Misinformation can be beautiful. Tim Harford (pictured), author of The Undercover Economist book series and presenter of Radio 4’s statistics More or Less programme, says 200 years of statistical science should not be cast aside for the blandishments of big data.
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Harford, a senior columnist at the Financial Times, cautioned delegates at Teradata’s recent Universe conference in Prague against falling too easily for the “dazzle” of data visualisation. While infographics enthusiasts, such as David McCandless, posit that information is beautiful, Harford encourages his readers and listeners to dig beneath the surface.
His Prague talk took its inspiration from the zebra-like dazzle camouflage applied to allied ships in the First World War to evade torpedo attack from German submarines. Data visualisation often functions like that, he contends.
Harford, the son of a long-time reader of Computer Weekly, advises IT leaders to step back and think hard about the purposes of the data collection and analysis projects they undertake.
“It’s slightly presumptuous of me to suggest an answer here," he says. "But what I’d say is one should treat this kind of analysis as an experiment. What are you trying to learn? What are the costs if the project doesn’t achieve what you are hoping for? And what are the benefits if it does succeed?
"Some statistical projects have very low costs, and very high potential benefits, so you can afford misses. But if you are trying to spot random patterns you will often find those will evaporate as soon as you start to exploit them.
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“If you are a supermarket, you’ll want to ask questions like, ‘What’s the optimal pricing for a particular product?’ ‘Is it more effective to make sales a surprise or stick to a discounting strategy?’”
He also counsels companies against developing “elite teams of data geeks who are brilliant but who no one in management understands or takes seriously".
"Managers need to be data savvy enough to deal with an in-house team of data scientists or indeed an outsource supplier,” says Harford.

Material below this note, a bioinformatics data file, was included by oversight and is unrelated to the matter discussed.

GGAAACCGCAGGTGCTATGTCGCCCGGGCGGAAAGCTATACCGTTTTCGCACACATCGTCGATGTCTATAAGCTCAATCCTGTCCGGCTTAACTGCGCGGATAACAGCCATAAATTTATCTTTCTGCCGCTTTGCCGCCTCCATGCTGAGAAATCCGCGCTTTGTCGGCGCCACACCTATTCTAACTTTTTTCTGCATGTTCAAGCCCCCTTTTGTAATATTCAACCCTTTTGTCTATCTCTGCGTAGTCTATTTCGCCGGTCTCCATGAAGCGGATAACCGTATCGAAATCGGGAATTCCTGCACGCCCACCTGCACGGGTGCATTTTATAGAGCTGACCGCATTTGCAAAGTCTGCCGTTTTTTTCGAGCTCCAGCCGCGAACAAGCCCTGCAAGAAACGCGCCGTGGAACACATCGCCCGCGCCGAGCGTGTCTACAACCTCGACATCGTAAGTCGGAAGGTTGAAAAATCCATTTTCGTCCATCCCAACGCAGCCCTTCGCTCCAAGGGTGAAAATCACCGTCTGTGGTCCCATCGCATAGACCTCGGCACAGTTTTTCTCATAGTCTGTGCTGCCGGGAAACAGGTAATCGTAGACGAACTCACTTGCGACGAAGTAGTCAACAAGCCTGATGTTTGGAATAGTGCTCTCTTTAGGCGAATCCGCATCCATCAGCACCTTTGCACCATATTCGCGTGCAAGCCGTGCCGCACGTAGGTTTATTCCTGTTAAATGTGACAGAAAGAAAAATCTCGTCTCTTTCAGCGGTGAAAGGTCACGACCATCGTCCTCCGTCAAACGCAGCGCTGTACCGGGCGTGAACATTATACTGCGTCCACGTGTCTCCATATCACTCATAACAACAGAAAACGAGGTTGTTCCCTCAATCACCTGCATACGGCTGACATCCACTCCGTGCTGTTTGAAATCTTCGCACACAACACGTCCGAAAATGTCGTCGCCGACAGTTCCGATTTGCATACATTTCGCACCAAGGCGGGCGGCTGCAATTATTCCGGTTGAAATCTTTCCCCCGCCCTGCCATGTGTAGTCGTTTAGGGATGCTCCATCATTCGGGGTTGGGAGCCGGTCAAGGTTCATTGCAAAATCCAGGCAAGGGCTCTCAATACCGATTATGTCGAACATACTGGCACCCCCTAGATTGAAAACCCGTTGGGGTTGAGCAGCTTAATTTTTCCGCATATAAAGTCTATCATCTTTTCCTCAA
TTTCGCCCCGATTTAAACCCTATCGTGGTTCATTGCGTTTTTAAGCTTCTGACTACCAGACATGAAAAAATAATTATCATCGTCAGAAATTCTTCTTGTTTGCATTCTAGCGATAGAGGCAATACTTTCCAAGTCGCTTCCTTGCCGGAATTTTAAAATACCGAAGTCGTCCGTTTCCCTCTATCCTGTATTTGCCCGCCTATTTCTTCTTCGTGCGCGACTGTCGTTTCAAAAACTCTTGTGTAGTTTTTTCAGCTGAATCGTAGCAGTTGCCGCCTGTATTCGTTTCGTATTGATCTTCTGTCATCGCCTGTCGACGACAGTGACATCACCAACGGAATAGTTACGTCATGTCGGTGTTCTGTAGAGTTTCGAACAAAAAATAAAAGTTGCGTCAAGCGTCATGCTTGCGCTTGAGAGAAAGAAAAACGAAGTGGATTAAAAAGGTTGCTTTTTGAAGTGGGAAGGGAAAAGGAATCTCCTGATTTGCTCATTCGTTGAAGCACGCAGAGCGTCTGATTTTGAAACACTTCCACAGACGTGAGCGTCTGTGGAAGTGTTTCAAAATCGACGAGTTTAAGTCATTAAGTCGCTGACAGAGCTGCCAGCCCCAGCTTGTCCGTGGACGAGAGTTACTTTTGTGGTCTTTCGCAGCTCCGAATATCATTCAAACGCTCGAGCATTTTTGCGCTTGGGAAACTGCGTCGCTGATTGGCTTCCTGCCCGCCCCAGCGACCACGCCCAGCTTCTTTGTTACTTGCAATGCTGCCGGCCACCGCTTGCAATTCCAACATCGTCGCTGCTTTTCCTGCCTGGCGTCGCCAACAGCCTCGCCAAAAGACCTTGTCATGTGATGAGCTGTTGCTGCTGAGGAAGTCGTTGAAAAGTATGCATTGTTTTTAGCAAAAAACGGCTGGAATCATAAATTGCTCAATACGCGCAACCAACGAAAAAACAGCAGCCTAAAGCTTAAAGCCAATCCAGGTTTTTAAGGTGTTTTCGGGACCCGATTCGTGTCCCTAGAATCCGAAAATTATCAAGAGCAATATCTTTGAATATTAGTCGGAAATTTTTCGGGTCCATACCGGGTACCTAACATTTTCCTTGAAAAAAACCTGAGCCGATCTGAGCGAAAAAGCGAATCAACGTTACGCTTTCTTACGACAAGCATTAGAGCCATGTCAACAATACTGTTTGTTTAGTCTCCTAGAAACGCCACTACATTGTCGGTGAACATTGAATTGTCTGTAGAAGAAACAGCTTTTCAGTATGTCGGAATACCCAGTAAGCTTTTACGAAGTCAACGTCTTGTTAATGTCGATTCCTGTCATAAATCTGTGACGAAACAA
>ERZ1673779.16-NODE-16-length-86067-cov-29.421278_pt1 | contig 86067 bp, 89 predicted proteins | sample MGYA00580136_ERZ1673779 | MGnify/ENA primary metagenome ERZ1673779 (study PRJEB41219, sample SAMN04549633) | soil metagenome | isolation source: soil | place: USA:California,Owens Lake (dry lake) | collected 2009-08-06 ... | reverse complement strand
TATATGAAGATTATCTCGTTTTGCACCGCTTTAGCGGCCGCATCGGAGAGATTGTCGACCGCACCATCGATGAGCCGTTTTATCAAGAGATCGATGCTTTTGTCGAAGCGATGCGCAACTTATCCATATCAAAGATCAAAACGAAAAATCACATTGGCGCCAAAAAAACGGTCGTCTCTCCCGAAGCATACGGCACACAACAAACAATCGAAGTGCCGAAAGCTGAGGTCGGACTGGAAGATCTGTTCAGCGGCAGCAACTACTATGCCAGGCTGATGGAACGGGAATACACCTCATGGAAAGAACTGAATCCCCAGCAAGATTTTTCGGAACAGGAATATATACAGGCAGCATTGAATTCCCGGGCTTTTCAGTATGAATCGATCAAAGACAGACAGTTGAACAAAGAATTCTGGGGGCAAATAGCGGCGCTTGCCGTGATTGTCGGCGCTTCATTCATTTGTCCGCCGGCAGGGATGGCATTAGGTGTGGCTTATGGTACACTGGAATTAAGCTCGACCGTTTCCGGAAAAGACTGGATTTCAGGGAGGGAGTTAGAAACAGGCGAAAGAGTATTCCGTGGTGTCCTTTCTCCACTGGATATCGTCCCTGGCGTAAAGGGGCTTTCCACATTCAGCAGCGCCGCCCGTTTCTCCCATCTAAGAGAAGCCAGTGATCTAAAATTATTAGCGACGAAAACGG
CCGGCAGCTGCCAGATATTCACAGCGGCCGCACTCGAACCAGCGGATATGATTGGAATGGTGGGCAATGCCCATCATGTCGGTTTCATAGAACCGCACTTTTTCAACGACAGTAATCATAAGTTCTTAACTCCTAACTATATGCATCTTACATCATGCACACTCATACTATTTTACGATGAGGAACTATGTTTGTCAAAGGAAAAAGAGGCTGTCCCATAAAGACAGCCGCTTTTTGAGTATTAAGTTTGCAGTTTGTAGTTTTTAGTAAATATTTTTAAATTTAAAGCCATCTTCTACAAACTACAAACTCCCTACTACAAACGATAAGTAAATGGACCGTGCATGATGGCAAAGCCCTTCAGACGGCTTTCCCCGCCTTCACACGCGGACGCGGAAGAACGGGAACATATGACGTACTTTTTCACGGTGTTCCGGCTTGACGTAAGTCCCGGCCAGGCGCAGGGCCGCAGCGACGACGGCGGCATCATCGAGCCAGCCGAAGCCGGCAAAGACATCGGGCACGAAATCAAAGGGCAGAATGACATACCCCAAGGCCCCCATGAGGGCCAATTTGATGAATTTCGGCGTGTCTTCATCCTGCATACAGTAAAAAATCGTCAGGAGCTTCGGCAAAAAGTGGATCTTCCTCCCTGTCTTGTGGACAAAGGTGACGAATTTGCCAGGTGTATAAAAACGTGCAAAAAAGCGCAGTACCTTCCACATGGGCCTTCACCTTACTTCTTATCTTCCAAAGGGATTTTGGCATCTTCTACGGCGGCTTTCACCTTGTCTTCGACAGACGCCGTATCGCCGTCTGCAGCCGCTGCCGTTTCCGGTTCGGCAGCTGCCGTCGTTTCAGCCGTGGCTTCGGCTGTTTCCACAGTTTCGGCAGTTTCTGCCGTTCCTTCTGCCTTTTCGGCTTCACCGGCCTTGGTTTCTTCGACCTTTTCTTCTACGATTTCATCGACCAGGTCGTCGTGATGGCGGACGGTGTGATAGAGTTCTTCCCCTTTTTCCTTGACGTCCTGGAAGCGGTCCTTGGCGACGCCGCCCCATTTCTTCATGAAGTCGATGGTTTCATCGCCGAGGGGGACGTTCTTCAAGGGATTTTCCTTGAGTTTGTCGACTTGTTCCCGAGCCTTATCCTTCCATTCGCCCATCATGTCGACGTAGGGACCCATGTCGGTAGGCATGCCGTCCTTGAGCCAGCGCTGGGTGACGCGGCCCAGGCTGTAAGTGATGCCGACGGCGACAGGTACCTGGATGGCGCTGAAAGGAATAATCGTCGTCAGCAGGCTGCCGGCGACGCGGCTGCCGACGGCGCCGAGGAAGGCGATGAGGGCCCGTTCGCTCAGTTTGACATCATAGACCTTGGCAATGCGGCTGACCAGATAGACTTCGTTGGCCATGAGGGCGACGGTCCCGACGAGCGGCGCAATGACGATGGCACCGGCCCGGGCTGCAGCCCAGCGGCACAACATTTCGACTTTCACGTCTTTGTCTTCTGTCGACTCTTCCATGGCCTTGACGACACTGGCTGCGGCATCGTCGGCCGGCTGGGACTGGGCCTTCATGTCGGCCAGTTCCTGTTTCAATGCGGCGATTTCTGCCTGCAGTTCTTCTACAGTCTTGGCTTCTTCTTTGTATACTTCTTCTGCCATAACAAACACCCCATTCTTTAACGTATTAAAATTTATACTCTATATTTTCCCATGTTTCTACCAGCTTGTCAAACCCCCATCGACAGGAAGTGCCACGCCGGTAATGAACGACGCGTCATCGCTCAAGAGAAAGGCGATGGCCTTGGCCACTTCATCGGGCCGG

And he urges attention to the dark side of the much-hyped concept of big data.
“My concern is that we have a cluster of wonderful new data visualisation tools, but that does not allow us to just ignore 200 years of statistical lessons," he says. "I think some of the journalistic hype does that. I’m thinking of Chris Anderson’s famous Wired article – Big data and the end of theory – that argued that, in the petabyte age, theory is dead. Or New York Times reporter Charles Duhigg in his story about data analytics and teenage pregnancy at Target."
Duhigg is the first teller of the much-cited episode of a teenage girl being sent promotions based on her pregnancy, as disclosed by predictive analytics. US grocery retailer Target knew the girl was pregnant before her outraged father. Harford points out that this now famous story ignores false positives. How many other women were falsely, in their cases, identified as pregnant? Who knows?
Statistical problems that still matter, he says, include sampling bias, the multiple comparison problem – where you are testing so many hypotheses that some of them seem vindicated by chance – transparency, and false positives, as in the Target example.
All data analytics tells a story, and you need to ask yourself why you are being told that story
Tim Harford, author of The Undercover Economist
“The strange thing about that story,” he says, “is data analytics does not have to be so omniscient to be useful. If you double or triple your hit rate with customers that’s valuable. Increasing it by 10 million is not plausible and not necessary to be effective.”
Harford was educated at the same Oxford college as David Cameron (“and, in my defence, Michael Palin”), and graduated, like the prime minister, in philosophy, politics and economics.
But, as an economist, first and foremost, he bewails the lack of maths and science graduates in the houses of parliament. Drawing attention to Mark Henderson’s book, The Geek Manifesto, which totted up science, technology, engineering and mathematics (STEM) graduates in the commons and found there to be only a couple, he says: “I’m not saying scientists should run the country, but if even one in five of parliamentarians had science degrees we would be better governed."
“All data visualisation,” he says, “tells a story, and you need to ask yourself why you are being told that story. What are the motivations behind it?
“It is easy to become cynical about statistics, but they are the only way we can understand the modern world. And the reason why I am so passionate about debunking [their misuse] is that it is possible through statistical carelessness or deliberation to do real social damage.”